Professional products are built to withstand the rigors of the road. For example, they have rack mounts, XLR and 1/4" inputs, binding post and 1/4" outputs, huge heat sinks for continuous operation in hostile environments and ruggedized construction. The Marantz amplifiers would never survive on the road. So don't substitute a hi-fi amp for a pro amp, it'll probably let you down.
    (B) There were some flaws in our test. To be really accurate we need to have a double blind test where neither the reviewer, nor the audience knows which amp is in the circuit. This prevents any brand loyalty from coloring our results. Also, we were in a noisy bar with LOUD speakers, any differences would probably only be detectable in a very quiet listening environment with super accurate speakers.

    (C) I'll ask Elvis how Jim's doing next time he's in the studio for a little recording.

    THE BOTTOM LINE

    Does that invalidate our results for the average rock-n-roll band? Heck no, since we all play through big speakers in noisy bars , there's just no real difference in the sound of high quality power amps to the average listener.

    From a user standpoint, you need to pick an amplifier that has enough power and features for your situation. I'd like to have a rack of the PM1200's for myself. They're lightweight, have good metering, and lots 'o juice. You may pick something with more weight, but I've had my share of lugging around heavy racks. (Oh yes, I tried to get Peavey corporation to send me one of their new lightweight "digital " amps for comparison, but they declined... hummmmmmmmm.....) Just make sure you get enough power if you're upgrading. There's no audible difference in volume between a 200 watt and a 250 watt amplifier (less than .5 db). The rule of thumb is to double up when upgrading.

    Stay tuned next month when we start on digital vs. analogue recording (sounds great, less filling)..... See you then.

  2. #2

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    Default Hmmm..

    Very interesting. Thanks for posting it.
    Sunfire TGP III PrePro, Sunfire Cinema Grand Signature 405wpc 5 ch. Amp, Rotel RCD-1072 CDP, Onkyo TA2600 Tape Deck, Pioneer Elite 47-A DVD, Sony 32" XBR TV, Polk RTA-8T Main Speakers, Boston VR-920 Center Channel, Boston PV-600 Subwoofer, Polk DSW 400 Subwoofer, Polk FXi-3 Surround Speakers

  3. #3
    Stronzo
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    Default

    If you cannot hear a difference in amps, consider yourself lucky.. be blessed and buy whatever...

  4. #4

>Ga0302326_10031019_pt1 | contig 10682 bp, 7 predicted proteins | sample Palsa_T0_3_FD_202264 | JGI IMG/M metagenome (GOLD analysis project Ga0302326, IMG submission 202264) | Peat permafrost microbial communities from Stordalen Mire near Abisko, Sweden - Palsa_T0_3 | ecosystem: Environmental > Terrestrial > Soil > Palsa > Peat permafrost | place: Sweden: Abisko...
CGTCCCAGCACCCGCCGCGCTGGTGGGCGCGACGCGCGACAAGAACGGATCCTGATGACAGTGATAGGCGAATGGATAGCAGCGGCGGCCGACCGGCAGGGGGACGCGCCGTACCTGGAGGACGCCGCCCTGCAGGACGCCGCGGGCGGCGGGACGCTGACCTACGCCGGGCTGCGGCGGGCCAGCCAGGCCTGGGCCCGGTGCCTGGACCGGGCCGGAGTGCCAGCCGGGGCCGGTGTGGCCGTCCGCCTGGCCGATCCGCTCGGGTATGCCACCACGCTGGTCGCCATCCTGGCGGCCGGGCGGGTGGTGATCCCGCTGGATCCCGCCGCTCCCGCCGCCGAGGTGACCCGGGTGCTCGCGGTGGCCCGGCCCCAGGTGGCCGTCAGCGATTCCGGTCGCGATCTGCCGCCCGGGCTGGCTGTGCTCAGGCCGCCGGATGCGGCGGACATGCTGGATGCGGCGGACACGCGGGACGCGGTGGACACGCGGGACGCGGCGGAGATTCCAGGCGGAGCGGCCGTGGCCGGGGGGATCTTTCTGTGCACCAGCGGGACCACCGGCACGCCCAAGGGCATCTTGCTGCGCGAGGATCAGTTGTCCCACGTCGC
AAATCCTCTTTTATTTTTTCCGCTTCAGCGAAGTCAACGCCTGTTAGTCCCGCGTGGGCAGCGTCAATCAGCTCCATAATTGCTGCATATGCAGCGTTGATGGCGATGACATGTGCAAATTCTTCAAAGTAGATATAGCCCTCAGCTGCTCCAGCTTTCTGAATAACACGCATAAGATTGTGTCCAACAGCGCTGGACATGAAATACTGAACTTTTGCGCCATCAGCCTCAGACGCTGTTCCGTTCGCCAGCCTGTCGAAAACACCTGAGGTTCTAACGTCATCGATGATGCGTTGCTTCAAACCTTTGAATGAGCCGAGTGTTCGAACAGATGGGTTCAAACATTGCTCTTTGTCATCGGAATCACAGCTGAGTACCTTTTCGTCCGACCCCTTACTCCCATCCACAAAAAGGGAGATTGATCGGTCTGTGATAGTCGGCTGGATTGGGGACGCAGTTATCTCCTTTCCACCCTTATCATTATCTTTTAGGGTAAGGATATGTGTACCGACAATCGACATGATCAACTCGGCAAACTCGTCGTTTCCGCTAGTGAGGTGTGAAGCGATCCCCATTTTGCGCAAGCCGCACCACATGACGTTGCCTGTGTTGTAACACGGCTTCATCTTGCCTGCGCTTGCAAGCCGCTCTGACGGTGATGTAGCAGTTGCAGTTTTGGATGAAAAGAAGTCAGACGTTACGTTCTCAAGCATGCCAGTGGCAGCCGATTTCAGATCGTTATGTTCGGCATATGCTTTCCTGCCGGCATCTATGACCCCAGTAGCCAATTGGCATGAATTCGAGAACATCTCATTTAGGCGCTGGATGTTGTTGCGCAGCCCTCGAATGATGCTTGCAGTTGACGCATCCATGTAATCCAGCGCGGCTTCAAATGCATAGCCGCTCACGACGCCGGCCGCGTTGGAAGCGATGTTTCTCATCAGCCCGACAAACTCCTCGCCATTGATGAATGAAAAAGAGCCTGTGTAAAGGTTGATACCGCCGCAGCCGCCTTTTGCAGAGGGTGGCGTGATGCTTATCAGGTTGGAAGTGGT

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    Nice post
    When listining to live music ( which i think it is all about now ) :) .
    I dont really care what is powering up the band . All i care about is how good the band is . I take for granted they use good products , but if they want to sound good they better use good products , powering up there gear .
    I do , however hear a difference in sound between amp and pres .
    I used have a NAD set up and went to a Bryston and carver pre , there is a difference in sound , i myself dont like the NAD sound , with my Polks . NAD sounds ok with a klipsh speaker .

  5. #5

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    Default

    There are many differences in sound when dealing with Hi-Fi amp's. When dealing with Pro-Amps the differeneces will be less for sure. The switch box you were using would alter the sound to the point of hiding sonic differences.

    The "amp's make no difference" theory was first started from a writer within Sound and Vision. That magazine to me has as much crediblity as Consumer Reports. He'd have you believe you should spend 60-70% on speakers, amps have no sonic differences and the majority of CDP's all sound the same.

    In a word. Insanity.

    S&V is a Best Buy's and Circuit City's wet dream.

    ps. I honestly believe you didn't hear any differences in the sound, but I also believe that the tests were flawed and that the gear used wouldn't have created the sonic differences found in more traditional consumer grade Hi-Fi.

  6. #6

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    Default

    I agree. Have anyone seen a bad review on S&V? If all amps are the same I guess they'll tell you to buy a $500 amp because it will sound as good as 1k+ amps.

    Maurice
    CD Player: Original CD-A8T
    Pre: Antique Sound Lab Passive T1-X DT
    Amp: NAD C270
    Speakers: B&W DM6
    "I would rather have a cup of tone than an ocean of power" **Dr. Harvey Rosenberg**

  7. #7

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    Organ
    Sweet
    I see you have that NAD / Klipsh set up . Nice :)
    I guess Hi Fi doesn't change that much over the years , that was a good set up even 20 years ago .
    Ive been out of the loop for about 8 years :) .
    Last edited by wire; 05-06-2004 at 02:15 AM.